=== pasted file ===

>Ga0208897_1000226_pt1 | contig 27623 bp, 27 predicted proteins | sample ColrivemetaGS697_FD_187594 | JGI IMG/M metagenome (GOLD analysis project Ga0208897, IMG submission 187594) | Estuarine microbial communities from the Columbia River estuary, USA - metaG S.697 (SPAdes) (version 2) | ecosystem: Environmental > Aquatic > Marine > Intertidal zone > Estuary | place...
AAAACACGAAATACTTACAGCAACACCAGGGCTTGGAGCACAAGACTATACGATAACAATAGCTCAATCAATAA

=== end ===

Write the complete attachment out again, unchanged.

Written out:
>Ga0208897_1000226_pt1 | contig 27623 bp, 27 predicted proteins | sample ColrivemetaGS697_FD_187594 | JGI IMG/M metagenome (GOLD analysis project Ga0208897, IMG submission 187594) | Estuarine microbial communities from the Columbia River estuary, USA - metaG S.697 (SPAdes) (version 2) | ecosystem: Environmental > Aquatic > Marine > Intertidal zone > Estuary | place...
AAAACACGAAATACTTACAGCAACACCAGGGCTTGGAGCACAAGACTATACGATAACAATAGCTCAATCAATAA